Nutritional Evaluation of Complementary Food Formulations from Maize, Soybean and Peanut Fortified with Moringa oleifera Leaf Powder

DOI: 10.4236/fns.2015.65051   PDF   HTML   XML   4,143 Downloads   5,759 Views   Citations

Abstract

Nutritional evaluation of complementary food formulations from maize, soybean and peanut fortified with Moringa oleifera leaf powder was carried out. Maize, soybean and peanut were blended in a ratio of 60:30:10 to produce a complementary food, which was then fortified. While the unfortified food product (sample A) served as control, the other three formulations were fortified with 5%, 10% and 15% Moringa leaf powder to give three samples (B, C and D respectively) of fortified food. Nutritional composition determination and feeding trials were then carried out, using two weeks old male albino rats to determine the performance of the food formulations. While the crude protein, crude fibre, and ash contents of the diets increased significantly (p < 0.05) with fortification, with values ranging from 16.04% to 17.59%, 2.25% to 4.42% and 1.40% to 2.50% respectively, crude fat and carbohydrate decreased significantly (p < 0.05), with concomitant decrease in energy, with values ranging from 23.48% to 20.80%, 49.32% to 47.63% and 472.76% to 448.08 kcal/100g respectively in samples A to D. PER values significantly (p < 0.05) improved up to 10% substitution, from 1.77 in unfortified (sample A) to 1.90 in 10% fortified (sample C), but declined at 15% substitution (sample D) to 1.69. Similarly, NPR values increased from 0.71 to 0.76 and 0.68. However, all the PER values including that of Nestle Cerelac (2.04) were lower than, though within the same range, with the value of 2.10 recommended by the Protein Advisory Group (PAG) for complementary foods. Sample C (10% Moringa flour blend) gave the best performance after rat feeding trials.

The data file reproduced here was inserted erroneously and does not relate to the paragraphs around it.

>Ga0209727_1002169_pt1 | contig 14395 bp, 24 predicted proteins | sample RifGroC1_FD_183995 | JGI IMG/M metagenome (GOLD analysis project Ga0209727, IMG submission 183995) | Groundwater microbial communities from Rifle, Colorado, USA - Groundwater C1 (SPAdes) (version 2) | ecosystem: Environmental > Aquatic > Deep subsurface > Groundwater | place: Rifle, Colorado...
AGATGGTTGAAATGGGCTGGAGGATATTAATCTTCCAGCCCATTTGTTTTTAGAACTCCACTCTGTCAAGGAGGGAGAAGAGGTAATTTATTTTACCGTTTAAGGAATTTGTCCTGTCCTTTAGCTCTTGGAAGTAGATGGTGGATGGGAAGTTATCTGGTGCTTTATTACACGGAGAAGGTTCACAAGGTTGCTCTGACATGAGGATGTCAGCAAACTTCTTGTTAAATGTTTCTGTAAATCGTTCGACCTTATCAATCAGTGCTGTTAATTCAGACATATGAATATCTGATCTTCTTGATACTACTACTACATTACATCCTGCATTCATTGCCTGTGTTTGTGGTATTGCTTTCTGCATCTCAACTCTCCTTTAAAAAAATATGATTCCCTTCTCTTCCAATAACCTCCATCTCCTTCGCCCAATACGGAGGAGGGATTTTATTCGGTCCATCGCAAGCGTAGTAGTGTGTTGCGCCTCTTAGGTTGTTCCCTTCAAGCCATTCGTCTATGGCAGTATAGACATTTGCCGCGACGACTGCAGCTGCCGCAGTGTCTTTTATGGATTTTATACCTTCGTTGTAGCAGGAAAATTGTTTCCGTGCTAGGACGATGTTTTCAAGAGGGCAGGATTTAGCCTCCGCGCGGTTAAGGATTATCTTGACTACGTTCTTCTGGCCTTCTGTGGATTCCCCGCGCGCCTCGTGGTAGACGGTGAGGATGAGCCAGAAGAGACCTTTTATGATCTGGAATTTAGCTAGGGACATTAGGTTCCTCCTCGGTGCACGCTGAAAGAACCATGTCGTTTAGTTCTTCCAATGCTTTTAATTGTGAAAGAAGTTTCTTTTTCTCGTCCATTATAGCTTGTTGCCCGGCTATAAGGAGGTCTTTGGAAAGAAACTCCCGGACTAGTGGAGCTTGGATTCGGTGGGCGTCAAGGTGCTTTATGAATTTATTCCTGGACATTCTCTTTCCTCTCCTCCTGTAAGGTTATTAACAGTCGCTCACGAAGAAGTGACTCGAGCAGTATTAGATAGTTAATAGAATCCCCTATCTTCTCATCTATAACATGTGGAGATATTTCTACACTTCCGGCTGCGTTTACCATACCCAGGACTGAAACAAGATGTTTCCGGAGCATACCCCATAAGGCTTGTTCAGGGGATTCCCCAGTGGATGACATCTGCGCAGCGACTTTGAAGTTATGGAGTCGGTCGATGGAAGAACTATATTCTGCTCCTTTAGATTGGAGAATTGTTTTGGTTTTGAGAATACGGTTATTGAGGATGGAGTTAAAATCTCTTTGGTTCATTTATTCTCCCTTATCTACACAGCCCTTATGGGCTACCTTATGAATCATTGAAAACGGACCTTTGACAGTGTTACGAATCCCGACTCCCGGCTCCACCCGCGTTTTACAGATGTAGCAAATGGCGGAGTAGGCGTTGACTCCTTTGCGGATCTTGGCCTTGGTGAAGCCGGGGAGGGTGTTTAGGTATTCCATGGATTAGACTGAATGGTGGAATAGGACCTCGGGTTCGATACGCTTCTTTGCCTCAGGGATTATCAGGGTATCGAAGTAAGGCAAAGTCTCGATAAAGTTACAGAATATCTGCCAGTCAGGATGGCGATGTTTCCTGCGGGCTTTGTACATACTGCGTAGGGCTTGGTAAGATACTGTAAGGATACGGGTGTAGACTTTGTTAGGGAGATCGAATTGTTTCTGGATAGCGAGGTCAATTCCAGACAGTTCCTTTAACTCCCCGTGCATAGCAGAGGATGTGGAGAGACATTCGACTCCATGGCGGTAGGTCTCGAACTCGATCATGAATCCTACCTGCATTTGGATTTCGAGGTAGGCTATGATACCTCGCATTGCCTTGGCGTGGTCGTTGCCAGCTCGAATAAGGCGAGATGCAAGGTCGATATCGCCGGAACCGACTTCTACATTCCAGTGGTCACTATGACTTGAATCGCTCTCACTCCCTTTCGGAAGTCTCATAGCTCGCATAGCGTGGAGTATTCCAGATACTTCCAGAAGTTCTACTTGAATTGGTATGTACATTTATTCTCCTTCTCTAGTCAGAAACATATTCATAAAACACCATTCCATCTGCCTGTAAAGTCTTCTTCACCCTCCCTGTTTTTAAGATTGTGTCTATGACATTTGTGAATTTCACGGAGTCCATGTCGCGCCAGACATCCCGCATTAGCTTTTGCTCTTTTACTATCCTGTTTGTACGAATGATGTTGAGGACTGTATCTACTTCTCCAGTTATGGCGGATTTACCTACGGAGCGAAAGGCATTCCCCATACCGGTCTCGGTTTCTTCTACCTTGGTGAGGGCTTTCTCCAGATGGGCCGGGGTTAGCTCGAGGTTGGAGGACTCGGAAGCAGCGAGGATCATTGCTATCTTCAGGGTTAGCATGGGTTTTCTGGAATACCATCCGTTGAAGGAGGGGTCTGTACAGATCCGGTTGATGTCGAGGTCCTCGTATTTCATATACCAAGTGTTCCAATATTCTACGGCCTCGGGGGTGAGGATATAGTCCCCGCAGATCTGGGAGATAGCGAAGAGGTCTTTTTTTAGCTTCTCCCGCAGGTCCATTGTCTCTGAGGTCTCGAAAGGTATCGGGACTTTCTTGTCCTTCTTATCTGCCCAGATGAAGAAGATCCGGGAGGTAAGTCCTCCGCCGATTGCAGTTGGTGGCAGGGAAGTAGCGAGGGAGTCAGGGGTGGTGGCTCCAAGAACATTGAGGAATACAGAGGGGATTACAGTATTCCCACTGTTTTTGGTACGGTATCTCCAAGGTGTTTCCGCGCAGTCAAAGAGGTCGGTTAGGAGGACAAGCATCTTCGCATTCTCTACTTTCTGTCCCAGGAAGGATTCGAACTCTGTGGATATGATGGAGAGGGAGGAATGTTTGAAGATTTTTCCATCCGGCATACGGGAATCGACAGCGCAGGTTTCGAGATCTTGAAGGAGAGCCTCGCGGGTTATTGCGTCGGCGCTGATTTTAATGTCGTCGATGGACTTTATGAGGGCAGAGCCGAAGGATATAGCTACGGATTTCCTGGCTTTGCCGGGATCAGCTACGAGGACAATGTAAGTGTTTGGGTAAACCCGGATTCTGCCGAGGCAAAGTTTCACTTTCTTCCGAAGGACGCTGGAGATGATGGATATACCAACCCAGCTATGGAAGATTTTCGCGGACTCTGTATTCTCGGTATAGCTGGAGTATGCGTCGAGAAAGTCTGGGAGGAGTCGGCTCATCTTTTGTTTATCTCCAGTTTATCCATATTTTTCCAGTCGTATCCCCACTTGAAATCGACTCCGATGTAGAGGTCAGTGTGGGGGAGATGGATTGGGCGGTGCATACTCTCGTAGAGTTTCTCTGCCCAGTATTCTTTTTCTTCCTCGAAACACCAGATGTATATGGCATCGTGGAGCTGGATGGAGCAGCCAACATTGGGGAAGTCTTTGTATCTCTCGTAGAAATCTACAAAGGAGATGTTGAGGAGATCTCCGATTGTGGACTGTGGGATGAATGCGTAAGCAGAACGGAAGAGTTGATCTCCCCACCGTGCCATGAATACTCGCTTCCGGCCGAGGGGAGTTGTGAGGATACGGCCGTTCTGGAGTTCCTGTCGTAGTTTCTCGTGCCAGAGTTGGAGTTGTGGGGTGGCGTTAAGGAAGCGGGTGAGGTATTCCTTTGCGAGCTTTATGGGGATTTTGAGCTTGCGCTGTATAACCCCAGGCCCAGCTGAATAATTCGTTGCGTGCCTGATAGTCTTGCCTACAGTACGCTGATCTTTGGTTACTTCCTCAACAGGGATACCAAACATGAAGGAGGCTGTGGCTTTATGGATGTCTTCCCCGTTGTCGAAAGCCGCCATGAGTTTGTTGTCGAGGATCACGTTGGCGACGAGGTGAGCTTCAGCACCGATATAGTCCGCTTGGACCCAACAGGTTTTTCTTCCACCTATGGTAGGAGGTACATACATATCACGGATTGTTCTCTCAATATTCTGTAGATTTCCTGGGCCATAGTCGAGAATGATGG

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Shiriki, D. , Igyor, M. and Gernah, D. (2015) Nutritional Evaluation of Complementary Food Formulations from Maize, Soybean and Peanut Fortified with Moringa oleifera Leaf Powder. Food and Nutrition Sciences, 6, 494-500. doi: 10.4236/fns.2015.65051.

Conflicts of Interest

The authors declare no conflicts of interest.

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